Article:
Make Lab

The Maaklabs bring together all the functions of the Shoe Quarter: stage, workshop, study center and laboratory.

The MAAKLAB is an experience for the museum visitor, a challenging and stimulating environment in the superlative for makers, designers and designers. Here the public, students, designers and the business community can work (together), acquire knowledge, research and above all: make. Traditional or experimental, with known and unknown materials and techniques.

The MAAKLAB is a professional workshop equipped with equipment, materials, knowledge and expert guidance, including from real shoemakers. The MAAKLAB is set up for tailor-made projects and prototyping. It is precisely the human scale that makes a maker make conscious choices in terms of technique, aesthetics and sustainability. Research and experimentation are sparked. The machines certainly do not just represent the "known" way of producing. We use them to carry out new ideas, to experiment with materials and products.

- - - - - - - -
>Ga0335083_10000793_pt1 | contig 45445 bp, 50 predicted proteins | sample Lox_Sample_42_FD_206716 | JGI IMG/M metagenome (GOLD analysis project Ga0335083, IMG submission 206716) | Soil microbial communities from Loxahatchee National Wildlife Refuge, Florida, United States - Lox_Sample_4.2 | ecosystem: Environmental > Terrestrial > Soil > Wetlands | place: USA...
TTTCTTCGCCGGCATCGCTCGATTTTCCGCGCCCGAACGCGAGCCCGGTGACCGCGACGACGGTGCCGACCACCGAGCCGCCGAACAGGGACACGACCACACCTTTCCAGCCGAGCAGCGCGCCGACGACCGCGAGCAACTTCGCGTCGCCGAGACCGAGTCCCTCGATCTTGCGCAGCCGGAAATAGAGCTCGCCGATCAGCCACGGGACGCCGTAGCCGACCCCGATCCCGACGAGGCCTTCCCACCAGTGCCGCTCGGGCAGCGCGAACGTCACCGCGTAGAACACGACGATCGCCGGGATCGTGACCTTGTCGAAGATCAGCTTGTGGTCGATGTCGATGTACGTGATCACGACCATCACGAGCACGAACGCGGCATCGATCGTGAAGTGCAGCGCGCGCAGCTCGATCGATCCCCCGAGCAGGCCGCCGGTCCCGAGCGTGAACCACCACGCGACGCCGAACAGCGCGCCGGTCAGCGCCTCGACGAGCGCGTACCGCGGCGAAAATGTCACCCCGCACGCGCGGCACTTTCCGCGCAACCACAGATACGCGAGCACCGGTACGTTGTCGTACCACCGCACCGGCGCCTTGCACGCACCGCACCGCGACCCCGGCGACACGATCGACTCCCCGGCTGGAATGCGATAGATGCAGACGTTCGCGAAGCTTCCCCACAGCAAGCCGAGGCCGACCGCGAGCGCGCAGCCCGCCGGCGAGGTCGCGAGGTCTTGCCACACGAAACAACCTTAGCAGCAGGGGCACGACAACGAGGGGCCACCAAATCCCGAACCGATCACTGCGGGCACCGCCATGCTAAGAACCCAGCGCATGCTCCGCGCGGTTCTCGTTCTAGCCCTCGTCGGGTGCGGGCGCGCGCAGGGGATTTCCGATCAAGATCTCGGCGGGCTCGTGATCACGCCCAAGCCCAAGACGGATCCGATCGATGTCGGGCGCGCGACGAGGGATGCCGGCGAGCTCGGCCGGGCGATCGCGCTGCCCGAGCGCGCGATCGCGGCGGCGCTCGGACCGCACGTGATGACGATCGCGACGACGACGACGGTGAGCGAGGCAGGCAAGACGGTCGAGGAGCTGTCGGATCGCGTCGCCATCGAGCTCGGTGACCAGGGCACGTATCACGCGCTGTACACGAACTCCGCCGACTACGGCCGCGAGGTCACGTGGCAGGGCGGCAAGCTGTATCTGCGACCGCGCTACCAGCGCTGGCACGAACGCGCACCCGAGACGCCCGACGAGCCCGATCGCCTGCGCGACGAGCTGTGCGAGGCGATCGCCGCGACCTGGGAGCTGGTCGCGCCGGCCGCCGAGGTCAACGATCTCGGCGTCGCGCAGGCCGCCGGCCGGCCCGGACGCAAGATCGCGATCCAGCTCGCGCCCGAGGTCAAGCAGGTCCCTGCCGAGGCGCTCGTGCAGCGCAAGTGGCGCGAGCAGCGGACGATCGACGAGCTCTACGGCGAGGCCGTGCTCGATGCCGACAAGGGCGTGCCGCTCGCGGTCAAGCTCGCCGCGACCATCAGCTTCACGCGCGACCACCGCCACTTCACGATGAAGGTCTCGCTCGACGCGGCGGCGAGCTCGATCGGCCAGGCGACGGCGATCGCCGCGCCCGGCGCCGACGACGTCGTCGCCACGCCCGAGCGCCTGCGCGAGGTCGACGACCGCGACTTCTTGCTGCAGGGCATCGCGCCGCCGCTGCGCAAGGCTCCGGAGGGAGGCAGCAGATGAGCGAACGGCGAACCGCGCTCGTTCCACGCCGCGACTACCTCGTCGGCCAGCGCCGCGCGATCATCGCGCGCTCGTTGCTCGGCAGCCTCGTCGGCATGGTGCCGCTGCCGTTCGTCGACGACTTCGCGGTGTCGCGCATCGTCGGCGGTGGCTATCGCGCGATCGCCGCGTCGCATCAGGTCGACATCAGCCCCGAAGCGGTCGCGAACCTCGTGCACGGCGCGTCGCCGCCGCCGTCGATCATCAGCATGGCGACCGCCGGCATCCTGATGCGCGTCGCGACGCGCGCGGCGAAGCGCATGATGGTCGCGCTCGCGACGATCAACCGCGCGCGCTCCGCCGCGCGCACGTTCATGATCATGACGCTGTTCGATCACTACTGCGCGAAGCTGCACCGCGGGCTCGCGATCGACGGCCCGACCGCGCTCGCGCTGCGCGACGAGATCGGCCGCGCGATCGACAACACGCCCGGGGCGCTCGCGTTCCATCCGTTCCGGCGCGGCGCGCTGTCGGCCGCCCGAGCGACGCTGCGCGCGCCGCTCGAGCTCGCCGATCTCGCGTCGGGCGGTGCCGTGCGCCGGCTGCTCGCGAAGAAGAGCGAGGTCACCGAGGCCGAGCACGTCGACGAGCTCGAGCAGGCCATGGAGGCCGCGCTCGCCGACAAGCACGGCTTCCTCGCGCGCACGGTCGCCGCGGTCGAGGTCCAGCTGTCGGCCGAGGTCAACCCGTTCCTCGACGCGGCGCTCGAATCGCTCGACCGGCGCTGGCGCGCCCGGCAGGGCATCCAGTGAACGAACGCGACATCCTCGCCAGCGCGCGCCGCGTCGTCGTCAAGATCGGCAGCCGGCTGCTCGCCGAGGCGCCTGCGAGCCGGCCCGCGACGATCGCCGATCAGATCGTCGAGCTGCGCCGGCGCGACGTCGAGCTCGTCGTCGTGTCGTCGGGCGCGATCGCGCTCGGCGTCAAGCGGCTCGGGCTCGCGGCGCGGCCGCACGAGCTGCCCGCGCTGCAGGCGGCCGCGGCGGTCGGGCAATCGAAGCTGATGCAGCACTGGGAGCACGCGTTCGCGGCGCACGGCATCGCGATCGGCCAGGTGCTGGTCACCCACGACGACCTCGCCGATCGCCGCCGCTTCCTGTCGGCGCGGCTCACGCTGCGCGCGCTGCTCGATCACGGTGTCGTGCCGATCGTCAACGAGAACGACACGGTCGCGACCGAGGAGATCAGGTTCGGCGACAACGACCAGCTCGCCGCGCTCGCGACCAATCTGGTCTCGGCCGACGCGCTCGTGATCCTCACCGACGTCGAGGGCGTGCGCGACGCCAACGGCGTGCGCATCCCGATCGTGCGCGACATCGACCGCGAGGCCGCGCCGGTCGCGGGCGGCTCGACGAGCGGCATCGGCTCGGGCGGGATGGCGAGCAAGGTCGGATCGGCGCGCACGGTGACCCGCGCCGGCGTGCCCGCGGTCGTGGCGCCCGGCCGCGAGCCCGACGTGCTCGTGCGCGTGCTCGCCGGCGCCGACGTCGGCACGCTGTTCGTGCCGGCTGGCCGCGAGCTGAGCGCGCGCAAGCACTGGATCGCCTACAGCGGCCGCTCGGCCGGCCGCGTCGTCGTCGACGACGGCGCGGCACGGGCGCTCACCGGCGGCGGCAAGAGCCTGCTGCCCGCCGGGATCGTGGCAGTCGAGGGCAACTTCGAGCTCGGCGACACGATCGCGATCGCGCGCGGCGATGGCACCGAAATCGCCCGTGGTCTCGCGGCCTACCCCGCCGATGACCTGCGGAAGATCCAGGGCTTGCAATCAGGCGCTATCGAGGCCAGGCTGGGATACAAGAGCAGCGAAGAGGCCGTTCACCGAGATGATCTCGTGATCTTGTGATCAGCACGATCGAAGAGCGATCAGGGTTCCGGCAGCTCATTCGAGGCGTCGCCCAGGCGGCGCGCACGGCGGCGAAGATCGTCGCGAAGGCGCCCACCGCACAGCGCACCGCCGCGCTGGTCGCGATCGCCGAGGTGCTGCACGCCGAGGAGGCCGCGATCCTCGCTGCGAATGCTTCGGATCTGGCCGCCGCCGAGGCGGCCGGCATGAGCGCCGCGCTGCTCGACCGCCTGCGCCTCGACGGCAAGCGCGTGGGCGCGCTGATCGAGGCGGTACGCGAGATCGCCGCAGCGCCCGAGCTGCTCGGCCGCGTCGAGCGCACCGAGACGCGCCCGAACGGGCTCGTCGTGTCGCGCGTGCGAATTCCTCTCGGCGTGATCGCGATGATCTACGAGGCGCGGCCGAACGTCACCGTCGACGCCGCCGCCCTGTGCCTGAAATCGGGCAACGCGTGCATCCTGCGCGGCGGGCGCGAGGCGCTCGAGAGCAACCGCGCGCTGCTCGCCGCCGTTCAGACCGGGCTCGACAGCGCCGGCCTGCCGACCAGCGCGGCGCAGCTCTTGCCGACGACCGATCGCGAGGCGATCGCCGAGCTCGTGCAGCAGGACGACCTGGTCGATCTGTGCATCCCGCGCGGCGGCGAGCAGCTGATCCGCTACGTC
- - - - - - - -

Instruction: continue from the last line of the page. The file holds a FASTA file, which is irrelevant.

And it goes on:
Discover, experiment and make. The MAAKLAB is pre-eminently the place to investigate a machine, technique, material or image reference. Testing, proto-typing, processing, fine-tuning: the environment of the MAAKLAB challenges you.

WHO ARE THE MAKERS IN THE MAKING LAB?
Professionals can apply for product development, based on their own drawings or previously conducted research. In collaboration with vocational schools (such as Artez, KABK The Hague, Design Academy Eindhoven, SintLucas, Dutch Health Tech Academy ea) the MAAKLAB is a stage for design projects led by experts. The invited experts have exceptional knowledge of techniques or materials. These projects last a whole day, several days or six months and are a stepping stone to being able to work with the techniques yourself. Learning the technique is key, but the origin and use of the technique is also covered. A basic knowledge of leatherworking or shoemaking is usually desired, but not necessarily required.

Visitors look over the shoulders of the makers and can get to work themselves. They meet the (shoe) makers and experience the creative process. Tradition and future come along insightfully and questions are answered. The experience is given an extra dimension during workshops. Here, enthusiasts, hobbyists and students put themselves in the shoes of the maker and discover techniques and materials.